Businessman consulting young woman in office

Are you ready to start talking price with your consumers? What about packaging? These elements make the first impression on your customers, especially if you’re selling online or in a retail outlet without guaranteed customer interaction. Therefore, how you price and package your offer could be the only way your customer determines whether or not you can deliver on your value promises.

I see many small businesses create an offer of genuine value, only to position themselves as a low-cost provider due to these elements. They use a cheap graphic design, rushed copywriting, or worse — actually, underprice themselves — and end up working their finger to the bone for an undervalued service.

Communicating value is about more than choosing the right price. It’s about justifying that price with your money mindset, your presentation, and the confidence you instill in your end-to-end customer experience. If entrepreneurs are having trouble selling at their given price point, I typically ask these questions to root out the core issue:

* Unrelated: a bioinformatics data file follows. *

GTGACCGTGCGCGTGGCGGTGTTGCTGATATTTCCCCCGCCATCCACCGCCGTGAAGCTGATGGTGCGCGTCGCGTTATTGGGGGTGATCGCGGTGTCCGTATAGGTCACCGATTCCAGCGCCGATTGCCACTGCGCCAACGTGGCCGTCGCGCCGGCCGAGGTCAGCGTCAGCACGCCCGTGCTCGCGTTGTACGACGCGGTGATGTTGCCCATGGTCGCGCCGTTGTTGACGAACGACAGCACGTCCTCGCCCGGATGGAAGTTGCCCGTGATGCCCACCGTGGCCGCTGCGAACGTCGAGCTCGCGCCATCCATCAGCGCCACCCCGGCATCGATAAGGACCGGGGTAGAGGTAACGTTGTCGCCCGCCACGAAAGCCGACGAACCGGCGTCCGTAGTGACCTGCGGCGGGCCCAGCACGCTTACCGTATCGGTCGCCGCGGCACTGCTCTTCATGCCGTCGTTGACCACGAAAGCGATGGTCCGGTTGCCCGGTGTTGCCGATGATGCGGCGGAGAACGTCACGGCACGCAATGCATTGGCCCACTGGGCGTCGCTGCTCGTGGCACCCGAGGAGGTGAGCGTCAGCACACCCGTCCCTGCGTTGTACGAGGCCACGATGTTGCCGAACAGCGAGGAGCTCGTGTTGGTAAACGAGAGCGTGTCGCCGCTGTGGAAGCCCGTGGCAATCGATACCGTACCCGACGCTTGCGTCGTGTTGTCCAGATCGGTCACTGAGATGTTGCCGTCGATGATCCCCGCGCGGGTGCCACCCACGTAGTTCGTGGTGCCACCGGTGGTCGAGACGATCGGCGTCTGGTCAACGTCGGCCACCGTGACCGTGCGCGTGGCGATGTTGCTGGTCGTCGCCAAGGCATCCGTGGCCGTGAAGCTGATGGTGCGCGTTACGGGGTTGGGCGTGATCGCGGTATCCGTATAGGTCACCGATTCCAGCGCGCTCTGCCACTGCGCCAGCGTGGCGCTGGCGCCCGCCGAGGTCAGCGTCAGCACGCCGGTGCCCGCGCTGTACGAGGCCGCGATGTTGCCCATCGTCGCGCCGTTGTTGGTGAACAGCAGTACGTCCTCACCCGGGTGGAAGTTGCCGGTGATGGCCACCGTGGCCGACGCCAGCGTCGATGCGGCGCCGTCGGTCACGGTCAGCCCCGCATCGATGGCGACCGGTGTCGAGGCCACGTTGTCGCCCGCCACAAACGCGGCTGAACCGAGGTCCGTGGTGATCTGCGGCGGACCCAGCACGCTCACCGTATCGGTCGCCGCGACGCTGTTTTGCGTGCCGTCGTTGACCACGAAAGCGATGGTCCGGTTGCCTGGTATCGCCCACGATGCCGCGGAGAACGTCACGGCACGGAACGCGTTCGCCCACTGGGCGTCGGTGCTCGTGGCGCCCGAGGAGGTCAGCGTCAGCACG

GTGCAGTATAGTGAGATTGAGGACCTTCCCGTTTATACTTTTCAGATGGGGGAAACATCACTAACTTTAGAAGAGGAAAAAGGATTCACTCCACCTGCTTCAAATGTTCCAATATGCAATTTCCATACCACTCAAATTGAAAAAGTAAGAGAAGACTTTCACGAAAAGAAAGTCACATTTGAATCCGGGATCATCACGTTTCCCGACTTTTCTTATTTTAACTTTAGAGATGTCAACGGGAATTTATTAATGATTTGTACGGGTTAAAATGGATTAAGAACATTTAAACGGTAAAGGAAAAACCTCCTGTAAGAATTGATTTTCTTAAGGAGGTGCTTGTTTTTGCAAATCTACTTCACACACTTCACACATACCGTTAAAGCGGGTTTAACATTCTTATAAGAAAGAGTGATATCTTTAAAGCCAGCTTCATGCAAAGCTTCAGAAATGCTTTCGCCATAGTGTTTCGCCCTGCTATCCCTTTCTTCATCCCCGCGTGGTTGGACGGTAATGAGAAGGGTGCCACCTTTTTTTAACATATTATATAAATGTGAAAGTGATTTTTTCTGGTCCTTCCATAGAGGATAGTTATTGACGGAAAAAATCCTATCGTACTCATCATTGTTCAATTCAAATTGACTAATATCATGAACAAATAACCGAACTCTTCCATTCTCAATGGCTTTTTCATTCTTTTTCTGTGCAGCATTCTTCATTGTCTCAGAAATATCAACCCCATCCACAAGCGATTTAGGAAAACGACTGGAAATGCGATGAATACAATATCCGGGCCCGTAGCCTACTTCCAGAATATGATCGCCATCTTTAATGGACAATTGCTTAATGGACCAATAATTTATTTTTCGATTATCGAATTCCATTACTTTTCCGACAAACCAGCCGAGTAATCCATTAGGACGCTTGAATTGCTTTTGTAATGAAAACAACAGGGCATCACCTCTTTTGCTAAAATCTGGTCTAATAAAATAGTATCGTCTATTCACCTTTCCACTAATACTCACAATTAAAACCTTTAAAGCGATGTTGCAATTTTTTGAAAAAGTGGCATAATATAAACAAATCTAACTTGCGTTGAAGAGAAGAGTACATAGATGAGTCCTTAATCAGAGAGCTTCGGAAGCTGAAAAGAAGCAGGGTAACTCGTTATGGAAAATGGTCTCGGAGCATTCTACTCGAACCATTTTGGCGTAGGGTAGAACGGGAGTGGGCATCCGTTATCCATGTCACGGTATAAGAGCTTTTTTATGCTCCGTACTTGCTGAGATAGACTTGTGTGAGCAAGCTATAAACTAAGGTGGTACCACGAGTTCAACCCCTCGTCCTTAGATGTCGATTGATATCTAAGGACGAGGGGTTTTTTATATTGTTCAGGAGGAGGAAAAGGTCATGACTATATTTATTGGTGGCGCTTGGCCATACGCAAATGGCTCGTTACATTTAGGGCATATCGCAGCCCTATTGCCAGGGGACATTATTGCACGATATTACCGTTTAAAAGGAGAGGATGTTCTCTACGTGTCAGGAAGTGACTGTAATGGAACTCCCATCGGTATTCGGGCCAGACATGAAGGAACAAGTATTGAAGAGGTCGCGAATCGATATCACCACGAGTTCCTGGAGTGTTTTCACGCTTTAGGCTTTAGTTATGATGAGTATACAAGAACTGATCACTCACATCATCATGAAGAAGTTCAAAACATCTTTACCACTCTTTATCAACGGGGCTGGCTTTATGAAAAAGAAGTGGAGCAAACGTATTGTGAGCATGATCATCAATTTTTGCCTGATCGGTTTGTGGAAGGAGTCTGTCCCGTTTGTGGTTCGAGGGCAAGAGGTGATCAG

What’s your money mindset?

Money mindset is about more than a budgeting plan and pricing strategies. It’s about how you view your finances mentally and emotionally. For example, if you have self-limiting beliefs about your ability as an entrepreneur or about your team, you’re likely to carry these beliefs into the way you present and price your services.

You must first develop a money mindset that accurately assesses your abilities and is opportunity-focused instead of scarcity-minded to position yourself correctly.

How are you supporting that money mindset?

Changing your money mindset doesn’t happen overnight. You need support — both from your own mental practices and from your team — in order to actually act upon those beliefs. I typically recommend entrepreneurs use daily mantras to support their money mindset, as well as motivational resources to boost team morale.